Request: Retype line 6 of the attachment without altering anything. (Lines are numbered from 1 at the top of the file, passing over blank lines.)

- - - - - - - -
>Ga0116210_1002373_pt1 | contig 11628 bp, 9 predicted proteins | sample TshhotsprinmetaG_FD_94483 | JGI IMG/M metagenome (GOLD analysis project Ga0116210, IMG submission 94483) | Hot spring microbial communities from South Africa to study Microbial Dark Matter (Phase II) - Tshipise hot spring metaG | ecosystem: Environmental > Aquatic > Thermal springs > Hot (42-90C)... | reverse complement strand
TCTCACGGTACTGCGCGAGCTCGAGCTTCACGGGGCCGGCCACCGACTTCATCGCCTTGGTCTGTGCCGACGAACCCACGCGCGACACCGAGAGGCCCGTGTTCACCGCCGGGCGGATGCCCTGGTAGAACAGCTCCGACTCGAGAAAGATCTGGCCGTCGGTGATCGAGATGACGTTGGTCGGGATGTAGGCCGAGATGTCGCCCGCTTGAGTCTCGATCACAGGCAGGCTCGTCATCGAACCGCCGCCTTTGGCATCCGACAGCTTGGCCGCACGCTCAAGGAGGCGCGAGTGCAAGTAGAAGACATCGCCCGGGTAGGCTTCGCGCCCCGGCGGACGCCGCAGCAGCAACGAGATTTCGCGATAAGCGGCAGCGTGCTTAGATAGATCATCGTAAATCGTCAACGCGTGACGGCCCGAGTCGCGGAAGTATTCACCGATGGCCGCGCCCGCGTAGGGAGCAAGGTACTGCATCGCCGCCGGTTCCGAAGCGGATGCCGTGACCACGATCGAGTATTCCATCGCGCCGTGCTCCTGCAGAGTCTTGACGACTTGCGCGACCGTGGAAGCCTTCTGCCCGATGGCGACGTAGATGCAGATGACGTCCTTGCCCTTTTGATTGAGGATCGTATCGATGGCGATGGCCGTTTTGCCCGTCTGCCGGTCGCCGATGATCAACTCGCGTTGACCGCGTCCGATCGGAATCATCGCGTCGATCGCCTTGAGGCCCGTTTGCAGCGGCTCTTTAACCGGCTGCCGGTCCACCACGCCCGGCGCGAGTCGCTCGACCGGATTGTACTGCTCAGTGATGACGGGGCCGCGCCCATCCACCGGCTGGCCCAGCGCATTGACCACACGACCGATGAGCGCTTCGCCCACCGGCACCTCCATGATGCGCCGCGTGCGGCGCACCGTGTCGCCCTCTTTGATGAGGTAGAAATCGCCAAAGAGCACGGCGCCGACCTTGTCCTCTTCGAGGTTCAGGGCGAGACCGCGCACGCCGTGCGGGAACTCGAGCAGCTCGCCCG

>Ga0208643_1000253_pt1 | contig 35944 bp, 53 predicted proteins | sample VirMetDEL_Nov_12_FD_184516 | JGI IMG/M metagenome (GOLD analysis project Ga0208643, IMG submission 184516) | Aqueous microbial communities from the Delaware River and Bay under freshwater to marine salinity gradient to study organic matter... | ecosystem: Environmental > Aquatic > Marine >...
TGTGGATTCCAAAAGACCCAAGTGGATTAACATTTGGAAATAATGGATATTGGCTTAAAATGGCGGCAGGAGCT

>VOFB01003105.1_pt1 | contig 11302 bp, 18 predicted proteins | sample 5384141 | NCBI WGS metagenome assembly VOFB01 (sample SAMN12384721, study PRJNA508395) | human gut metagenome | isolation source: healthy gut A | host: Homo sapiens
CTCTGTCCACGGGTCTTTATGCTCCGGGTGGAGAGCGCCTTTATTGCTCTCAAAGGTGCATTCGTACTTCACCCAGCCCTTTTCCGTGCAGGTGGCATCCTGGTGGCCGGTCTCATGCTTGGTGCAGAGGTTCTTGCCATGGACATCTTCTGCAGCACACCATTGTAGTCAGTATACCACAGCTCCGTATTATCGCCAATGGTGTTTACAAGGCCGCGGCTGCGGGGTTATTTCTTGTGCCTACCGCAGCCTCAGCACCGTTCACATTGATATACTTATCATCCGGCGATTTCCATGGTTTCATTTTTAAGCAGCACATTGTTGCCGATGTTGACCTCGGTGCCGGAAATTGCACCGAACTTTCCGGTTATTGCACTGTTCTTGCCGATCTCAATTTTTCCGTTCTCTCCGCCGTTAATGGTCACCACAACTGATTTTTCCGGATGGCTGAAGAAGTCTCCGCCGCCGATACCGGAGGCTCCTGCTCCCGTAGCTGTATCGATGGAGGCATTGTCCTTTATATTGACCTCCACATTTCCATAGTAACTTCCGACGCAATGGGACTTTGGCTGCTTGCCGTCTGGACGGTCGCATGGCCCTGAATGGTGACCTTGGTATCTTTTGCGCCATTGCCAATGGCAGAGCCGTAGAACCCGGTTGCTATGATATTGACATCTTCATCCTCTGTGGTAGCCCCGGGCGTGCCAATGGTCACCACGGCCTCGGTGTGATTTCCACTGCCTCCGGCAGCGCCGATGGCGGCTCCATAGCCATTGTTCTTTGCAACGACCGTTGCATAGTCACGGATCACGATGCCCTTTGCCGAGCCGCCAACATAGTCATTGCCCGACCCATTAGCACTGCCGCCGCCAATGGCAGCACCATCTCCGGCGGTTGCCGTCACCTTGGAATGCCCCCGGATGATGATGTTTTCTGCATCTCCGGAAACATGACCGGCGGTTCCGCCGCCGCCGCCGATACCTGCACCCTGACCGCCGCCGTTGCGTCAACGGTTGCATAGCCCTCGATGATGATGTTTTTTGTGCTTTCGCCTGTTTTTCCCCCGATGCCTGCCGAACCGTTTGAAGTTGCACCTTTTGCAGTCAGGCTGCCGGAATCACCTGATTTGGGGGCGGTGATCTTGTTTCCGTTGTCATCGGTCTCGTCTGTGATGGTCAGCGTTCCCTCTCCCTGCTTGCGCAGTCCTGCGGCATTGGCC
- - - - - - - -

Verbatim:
CTCTGTCCACGGGTCTTTATGCTCCGGGTGGAGAGCGCCTTTATTGCTCTCAAAGGTGCATTCGTACTTCACCCAGCCCTTTTCCGTGCAGGTGGCATCCTGGTGGCCGGTCTCATGCTTGGTGCAGAGGTTCTTGCCATGGACATCTTCTGCAGCACACCATTGTAGTCAGTATACCACAGCTCCGTATTATCGCCAATGGTGTTTACAAGGCCGCGGCTGCGGGGTTATTTCTTGTGCCTACCGCAGCCTCAGCACCGTTCACATTGATATACTTATCATCCGGCGATTTCCATGGTTTCATTTTTAAGCAGCACATTGTTGCCGATGTTGACCTCGGTGCCGGAAATTGCACCGAACTTTCCGGTTATTGCACTGTTCTTGCCGATCTCAATTTTTCCGTTCTCTCCGCCGTTAATGGTCACCACAACTGATTTTTCCGGATGGCTGAAGAAGTCTCCGCCGCCGATACCGGAGGCTCCTGCTCCCGTAGCTGTATCGATGGAGGCATTGTCCTTTATATTGACCTCCACATTTCCATAGTAACTTCCGACGCAATGGGACTTTGGCTGCTTGCCGTCTGGACGGTCGCATGGCCCTGAATGGTGACCTTGGTATCTTTTGCGCCATTGCCAATGGCAGAGCCGTAGAACCCGGTTGCTATGATATTGACATCTTCATCCTCTGTGGTAGCCCCGGGCGTGCCAATGGTCACCACGGCCTCGGTGTGATTTCCACTGCCTCCGGCAGCGCCGATGGCGGCTCCATAGCCATTGTTCTTTGCAACGACCGTTGCATAGTCACGGATCACGATGCCCTTTGCCGAGCCGCCAACATAGTCATTGCCCGACCCATTAGCACTGCCGCCGCCAATGGCAGCACCATCTCCGGCGGTTGCCGTCACCTTGGAATGCCCCCGGATGATGATGTTTTCTGCATCTCCGGAAACATGACCGGCGGTTCCGCCGCCGCCGCCGATACCTGCACCCTGACCGCCGCCGTTGCGTCAACGGTTGCATAGCCCTCGATGATGATGTTTTTTGTGCTTTCGCCTGTTTTTCCCCCGATGCCTGCCGAACCGTTTGAAGTTGCACCTTTTGCAGTCAGGCTGCCGGAATCACCTGATTTGGGGGCGGTGATCTTGTTTCCGTTGTCATCGGTCTCGTCTGTGATGGTCAGCGTTCCCTCTCCCTGCTTGCGCAGTCCTGCGGCATTGGCC